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Wednesday, May 1, 2013

Is Your Home A "Hospital?"

As a young adult living with my parents, I enjoyed helping to host gatherings and events at our home. Of course, at the time for me that meant entertaining and chatting with everyone, LOL! It wasn't until after I got married and ran my own home that it took on a whole new meaning. I was now responsible for making sure others felt welcome in our home. This is a walk in the park when your guests are tidy, polite, and come at a totally convenient and pre-planned time. But what about the unexpected, messy, needy guest that comes with baggage? If you are like me (an almost OCD, clean-freak, schedule-loving introvert), then the latter guest may shake you up a bit.
Recently in my devotions, I came across Acts 16 where Paul and Silas were called into Macedonia. While there, they shared the message of Jesus with a group of women, one of which was named Lydia. Lydia was a seller of purple cloth (a very expensive fabric at the time). She was a busy business woman who was also responsible for her own household. When she converted, without hesitation she begged them to stay in her home. "And when she and her household were baptized, she begged us, saying, 'If you have judged me to be faithful to the Lord, come to my house and stay.' So she persuaded us." -Acts 16:15.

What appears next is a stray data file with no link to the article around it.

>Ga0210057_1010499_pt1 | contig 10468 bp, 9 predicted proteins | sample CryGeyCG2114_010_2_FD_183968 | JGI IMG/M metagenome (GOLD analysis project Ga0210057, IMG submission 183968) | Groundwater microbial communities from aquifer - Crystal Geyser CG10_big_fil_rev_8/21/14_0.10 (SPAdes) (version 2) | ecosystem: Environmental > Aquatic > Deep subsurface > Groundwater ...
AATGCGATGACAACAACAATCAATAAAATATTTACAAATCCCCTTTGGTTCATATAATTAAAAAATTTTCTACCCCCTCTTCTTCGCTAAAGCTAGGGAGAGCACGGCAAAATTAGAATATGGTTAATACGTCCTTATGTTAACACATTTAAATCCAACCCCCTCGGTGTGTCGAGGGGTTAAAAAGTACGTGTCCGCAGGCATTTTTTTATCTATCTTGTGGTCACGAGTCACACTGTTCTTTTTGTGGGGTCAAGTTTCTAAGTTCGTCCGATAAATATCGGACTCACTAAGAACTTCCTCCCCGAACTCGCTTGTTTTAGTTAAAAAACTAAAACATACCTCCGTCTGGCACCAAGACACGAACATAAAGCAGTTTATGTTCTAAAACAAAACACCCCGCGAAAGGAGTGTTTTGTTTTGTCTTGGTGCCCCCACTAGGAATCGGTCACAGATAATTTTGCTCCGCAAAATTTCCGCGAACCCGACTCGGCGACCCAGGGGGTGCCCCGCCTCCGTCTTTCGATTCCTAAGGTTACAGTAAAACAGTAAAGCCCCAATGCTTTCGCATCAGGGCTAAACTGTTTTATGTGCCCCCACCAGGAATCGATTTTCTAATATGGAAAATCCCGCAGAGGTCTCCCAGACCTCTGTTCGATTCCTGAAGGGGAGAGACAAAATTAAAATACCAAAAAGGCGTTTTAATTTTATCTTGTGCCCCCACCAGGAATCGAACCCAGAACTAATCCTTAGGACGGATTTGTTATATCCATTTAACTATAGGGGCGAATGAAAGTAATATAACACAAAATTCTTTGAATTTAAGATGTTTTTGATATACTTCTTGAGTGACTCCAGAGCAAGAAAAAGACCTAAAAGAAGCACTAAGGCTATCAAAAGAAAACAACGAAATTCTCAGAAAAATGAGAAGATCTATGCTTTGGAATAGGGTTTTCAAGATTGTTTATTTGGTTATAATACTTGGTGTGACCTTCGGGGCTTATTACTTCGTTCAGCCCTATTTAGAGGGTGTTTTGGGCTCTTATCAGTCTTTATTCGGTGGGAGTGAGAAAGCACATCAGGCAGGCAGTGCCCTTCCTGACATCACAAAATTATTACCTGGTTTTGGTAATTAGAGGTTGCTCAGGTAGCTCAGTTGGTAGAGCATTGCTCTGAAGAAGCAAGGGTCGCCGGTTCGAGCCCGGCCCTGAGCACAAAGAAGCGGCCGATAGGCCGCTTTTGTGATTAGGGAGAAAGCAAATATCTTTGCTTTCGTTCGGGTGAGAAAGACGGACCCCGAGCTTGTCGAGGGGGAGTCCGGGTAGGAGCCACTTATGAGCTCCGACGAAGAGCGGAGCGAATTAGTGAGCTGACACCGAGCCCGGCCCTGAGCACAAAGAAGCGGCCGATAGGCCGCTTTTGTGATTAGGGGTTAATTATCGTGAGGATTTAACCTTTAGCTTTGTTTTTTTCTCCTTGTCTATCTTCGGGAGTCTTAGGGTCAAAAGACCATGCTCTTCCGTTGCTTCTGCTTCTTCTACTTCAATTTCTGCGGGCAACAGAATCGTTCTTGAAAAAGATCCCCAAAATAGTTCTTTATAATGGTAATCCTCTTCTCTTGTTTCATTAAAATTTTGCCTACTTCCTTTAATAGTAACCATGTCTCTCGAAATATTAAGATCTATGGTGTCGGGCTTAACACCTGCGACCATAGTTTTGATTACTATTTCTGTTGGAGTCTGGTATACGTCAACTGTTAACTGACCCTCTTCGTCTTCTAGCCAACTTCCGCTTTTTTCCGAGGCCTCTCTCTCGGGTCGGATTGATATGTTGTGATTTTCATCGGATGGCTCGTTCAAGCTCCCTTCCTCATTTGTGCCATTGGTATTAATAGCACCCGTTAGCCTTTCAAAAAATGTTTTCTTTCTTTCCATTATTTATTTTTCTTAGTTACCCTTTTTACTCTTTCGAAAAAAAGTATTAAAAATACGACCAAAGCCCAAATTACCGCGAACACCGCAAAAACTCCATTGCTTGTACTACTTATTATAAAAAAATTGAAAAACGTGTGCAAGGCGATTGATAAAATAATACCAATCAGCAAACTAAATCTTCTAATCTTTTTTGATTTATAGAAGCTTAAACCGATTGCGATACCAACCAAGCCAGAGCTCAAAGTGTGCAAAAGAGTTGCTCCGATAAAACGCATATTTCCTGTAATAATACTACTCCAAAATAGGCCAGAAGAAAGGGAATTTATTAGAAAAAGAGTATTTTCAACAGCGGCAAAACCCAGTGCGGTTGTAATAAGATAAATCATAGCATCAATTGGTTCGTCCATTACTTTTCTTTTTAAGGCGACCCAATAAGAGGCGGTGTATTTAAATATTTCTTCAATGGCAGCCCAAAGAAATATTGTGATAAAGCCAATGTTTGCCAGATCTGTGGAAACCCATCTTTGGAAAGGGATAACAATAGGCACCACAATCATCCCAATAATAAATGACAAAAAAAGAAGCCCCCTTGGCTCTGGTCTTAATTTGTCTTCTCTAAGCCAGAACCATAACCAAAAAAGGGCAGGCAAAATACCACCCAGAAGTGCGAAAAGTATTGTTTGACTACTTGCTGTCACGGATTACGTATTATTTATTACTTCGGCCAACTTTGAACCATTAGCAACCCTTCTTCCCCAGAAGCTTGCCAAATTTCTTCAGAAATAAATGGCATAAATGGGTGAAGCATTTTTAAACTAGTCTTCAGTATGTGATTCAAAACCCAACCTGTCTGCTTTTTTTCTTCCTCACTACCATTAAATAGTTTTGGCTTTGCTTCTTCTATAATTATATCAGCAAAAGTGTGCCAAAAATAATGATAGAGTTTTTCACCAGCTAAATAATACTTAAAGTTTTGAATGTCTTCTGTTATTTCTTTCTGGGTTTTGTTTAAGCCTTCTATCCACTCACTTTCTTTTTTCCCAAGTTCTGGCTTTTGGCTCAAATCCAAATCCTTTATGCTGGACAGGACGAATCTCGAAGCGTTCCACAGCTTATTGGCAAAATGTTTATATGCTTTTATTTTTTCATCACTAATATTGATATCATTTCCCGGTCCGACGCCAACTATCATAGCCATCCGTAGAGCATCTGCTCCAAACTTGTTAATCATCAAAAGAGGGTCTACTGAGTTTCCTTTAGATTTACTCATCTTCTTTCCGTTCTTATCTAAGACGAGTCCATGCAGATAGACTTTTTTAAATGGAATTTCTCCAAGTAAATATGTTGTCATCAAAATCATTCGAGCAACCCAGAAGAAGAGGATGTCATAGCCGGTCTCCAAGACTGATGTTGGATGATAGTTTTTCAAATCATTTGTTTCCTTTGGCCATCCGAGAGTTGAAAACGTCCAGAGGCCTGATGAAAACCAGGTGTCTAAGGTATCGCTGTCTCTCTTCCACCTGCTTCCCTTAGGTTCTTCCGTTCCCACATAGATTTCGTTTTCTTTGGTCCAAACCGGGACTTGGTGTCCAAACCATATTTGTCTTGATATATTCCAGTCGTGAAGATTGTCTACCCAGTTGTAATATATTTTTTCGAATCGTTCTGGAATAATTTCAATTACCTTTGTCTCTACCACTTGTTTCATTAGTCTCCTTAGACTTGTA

The word "hospitality" is derived from the word "hospital." While staying in a hospital, it is the staff's duty to make you comfortable, help you heal, and make sure you are well taken care of so that when you leave that hospital you are healthier and feeling better than when you came. When a guest needs a place to stay, do you put out the welcome mat and go out of your way to make them feel at home? Do we adjust ourselves and our schedules to accommodate their needs? I'm sure this is how many, if not, all of us expect to be treated ourselves in hospitals or hotels or any place we are a guest at. We need to be like Lydia, opening our home to our guests even if at a moment's notice. We should make sure their needs are met to the best of our abilities. They may come in needing emotional or spiritual healing. When they leave, are they healthier and feeling better than when they came? More importantly, would YOU want to be a returning guest in your home if you were in their shoes? We need to remember to treat others as we wish to be treated, not expect. I would encourage you all to really stretch yourselves in this area and be a "hospital" that you yourself would want to come back to.